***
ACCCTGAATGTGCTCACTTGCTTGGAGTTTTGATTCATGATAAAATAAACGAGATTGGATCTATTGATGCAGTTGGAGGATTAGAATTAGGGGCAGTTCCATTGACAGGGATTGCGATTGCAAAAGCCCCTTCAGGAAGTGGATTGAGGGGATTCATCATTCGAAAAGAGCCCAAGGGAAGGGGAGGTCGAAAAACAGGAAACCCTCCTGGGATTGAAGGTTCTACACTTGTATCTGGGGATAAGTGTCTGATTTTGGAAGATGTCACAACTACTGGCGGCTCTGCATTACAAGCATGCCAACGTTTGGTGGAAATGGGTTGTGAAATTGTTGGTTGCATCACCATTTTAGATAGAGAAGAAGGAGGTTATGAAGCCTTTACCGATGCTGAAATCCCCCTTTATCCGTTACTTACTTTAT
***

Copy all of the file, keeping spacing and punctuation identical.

ACCCTGAATGTGCTCACTTGCTTGGAGTTTTGATTCATGATAAAATAAACGAGATTGGATCTATTGATGCAGTTGGAGGATTAGAATTAGGGGCAGTTCCATTGACAGGGATTGCGATTGCAAAAGCCCCTTCAGGAAGTGGATTGAGGGGATTCATCATTCGAAAAGAGCCCAAGGGAAGGGGAGGTCGAAAAACAGGAAACCCTCCTGGGATTGAAGGTTCTACACTTGTATCTGGGGATAAGTGTCTGATTTTGGAAGATGTCACAACTACTGGCGGCTCTGCATTACAAGCATGCCAACGTTTGGTGGAAATGGGTTGTGAAATTGTTGGTTGCATCACCATTTTAGATAGAGAAGAAGGAGGTTATGAAGCCTTTACCGATGCTGAAATCCCCCTTTATCCGTTACTTACTTTAT